Dr. Seuss called life “a great balancing act” in his book, Oh, The Places You’ll Go.
And balance is a leader’s biggest struggle.
Highly effective leaders are relentless in making things happen, but they also know how to balance their intensity with the gentleness that is needed to connect with people. Many leaders start their careers as strong do-ers.
They are able to work hard and accomplish tasks quickly and effectively.
As they progress in their careers, they learn that the “people aspect” of leadership requires a certain kind of gentleness that may be counter-intuitive to their “go-getter” personality. This is where many leaders struggle.
If this balance is not found, leaders can be abrasive, cold, and hard-driving.
While people respect these leader’s efficiency, they don’t necessarily want to be a part of the team. A balanced leader, however, will have people lined-up at their door in order to join their team because working for them is so much more attractive.
To be effective, a leader has to be intense in their pursuit of reaching goals. It’s that intensity that allows leaders to get past the many obstacles that are thrown in their way. And there are many, and constant.
Someone in a leadership position that doesn’t possess this intensity is not going to be around for long because goals will be missed. The day-to-day distractions will get in between them and the goals that they need to achieve. An intense leader knows what needs to be done and does everything they can to achieve it.
Daily distractions are nothing but a bump in their road to success.
Intensity for a leader means that they are focused, determined, and have a strong desire to succeed.
Effective leaders know that people will require a gentle touch. Gentleness can sometimes fly in the face of intensity, but it is something that people require for relationships to be strong. And let’s face it, if a leader’s relationships are not strong with their people, the team will struggle to accomplish anything.
Some people will stay in an organization that only worries about production for only as long as they have to. They will only give a small percentage of their effort and energy. However, people will go the extra mile if their leader and the organization shows a gentle concern for them and their personal lives.
A leader must understand that the people in the organization want to know that they are cared for.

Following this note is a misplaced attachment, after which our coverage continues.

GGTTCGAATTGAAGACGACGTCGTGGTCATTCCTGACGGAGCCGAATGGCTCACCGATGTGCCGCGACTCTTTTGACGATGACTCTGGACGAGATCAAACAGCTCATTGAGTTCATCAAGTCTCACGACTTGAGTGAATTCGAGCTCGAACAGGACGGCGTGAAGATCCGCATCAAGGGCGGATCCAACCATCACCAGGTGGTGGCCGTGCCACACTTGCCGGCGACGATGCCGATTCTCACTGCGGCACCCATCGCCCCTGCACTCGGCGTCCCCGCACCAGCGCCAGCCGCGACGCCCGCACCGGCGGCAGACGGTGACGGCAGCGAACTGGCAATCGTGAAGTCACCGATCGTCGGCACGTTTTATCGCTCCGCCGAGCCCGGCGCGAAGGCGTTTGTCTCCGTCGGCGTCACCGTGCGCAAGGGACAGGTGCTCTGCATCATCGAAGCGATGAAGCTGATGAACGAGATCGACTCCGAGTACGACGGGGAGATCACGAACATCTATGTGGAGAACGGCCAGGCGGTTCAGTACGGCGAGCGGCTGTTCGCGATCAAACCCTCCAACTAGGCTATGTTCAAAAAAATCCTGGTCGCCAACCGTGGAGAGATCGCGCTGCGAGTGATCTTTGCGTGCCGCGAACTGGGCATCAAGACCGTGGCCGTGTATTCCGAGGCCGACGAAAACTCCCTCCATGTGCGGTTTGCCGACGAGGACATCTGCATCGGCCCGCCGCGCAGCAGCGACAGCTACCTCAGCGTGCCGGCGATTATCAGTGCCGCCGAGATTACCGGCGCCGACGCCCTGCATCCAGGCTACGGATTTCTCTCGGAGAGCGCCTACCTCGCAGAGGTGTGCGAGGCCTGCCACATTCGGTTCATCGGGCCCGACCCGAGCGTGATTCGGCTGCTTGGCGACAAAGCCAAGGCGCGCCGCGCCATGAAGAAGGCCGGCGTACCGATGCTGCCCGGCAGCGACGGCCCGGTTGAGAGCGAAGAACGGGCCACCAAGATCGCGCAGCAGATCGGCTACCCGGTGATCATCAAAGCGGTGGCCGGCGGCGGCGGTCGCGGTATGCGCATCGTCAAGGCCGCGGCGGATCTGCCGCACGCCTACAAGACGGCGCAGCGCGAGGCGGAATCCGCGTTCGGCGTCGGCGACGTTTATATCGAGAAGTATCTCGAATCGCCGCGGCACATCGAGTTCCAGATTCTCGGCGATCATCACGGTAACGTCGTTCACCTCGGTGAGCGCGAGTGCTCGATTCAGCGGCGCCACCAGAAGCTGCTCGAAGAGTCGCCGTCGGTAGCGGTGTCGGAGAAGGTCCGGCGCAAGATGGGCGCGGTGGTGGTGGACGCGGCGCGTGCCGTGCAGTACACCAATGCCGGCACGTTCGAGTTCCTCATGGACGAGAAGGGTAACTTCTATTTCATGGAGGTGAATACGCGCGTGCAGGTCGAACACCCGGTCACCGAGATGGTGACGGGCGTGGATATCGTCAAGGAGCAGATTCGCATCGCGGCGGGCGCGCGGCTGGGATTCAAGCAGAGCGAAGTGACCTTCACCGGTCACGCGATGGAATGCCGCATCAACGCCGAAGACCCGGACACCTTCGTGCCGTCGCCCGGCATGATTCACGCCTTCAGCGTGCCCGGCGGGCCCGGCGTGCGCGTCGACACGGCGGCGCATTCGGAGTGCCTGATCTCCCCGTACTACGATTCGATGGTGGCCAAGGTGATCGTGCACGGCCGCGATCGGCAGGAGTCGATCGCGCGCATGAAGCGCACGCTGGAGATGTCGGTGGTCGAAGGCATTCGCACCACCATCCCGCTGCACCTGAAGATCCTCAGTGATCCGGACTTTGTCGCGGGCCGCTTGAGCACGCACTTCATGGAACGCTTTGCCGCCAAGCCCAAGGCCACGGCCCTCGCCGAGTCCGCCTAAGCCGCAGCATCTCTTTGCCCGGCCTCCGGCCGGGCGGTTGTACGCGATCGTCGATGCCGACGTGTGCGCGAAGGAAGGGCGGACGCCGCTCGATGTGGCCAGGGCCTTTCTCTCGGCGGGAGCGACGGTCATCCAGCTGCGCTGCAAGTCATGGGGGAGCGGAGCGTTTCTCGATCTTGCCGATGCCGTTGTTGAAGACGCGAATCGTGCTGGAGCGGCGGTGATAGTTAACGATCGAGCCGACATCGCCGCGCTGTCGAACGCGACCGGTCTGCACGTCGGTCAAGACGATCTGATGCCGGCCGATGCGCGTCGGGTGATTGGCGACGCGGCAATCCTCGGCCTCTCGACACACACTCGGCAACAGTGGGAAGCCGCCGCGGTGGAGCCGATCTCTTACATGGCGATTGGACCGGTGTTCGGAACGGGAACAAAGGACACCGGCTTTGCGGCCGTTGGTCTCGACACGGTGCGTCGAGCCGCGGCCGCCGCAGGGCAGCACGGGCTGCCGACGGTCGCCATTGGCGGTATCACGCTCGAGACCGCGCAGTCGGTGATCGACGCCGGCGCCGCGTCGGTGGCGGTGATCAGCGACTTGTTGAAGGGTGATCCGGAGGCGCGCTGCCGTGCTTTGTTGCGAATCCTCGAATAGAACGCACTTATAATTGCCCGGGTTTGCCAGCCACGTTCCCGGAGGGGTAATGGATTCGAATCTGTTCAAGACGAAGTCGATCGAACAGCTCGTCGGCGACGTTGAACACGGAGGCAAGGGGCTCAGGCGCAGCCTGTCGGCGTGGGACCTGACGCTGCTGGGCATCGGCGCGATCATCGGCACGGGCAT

People want to know that their leaders are concerned for their overall well-being. Great organizations get this point and implement programs, training, and policies that show their people that they are valued. Effective leaders are the champions of these programs.
Effective leaders want to build their people up.
What “Balance” Looks Like…
Saint Francis de Sales said this:
“Nothing is so strong as gentleness. Nothing is so gentle as real strength.”
The strongest leaders understand that the quickest way to reach the organization’s goals is to be gentle with their people in order to build relationships, and yet relentless in the pursuit of goals. This is the yin and the yang of leadership.
Building strong relationships on trust will set the foundation for the organization to get the most out of their people. It allows a leader to quickly organize the team behind their vision so that goals can be achieved.
The effective leader can flip the switch between their intensity and the gentleness needed to build relationships when they have to. They are able to adapt to the situation.
When you have reached your goals, what obstacles have you had to overcome? How intense were you required to be? How strong are your relationships with your people? Would they stand with you in tough times because they want to? How quickly do you adapt to what the situation requires? I would love to hear your thoughts!
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Learn, Grow & Develop Other Leaders™
Rich Bishop is President of Bishop Coaching & Consulting Group
He takes a hands-on approach to your Development through Coaching & Training
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Image Source: nytimes.com
- Harvard: Top Leadership Mistakes – How To Avoid Them (meteoritebusiness.com)
- Leadership is a Relationship (jannfreed.com)
- What football managers can teach you about leadership (thehartford.com)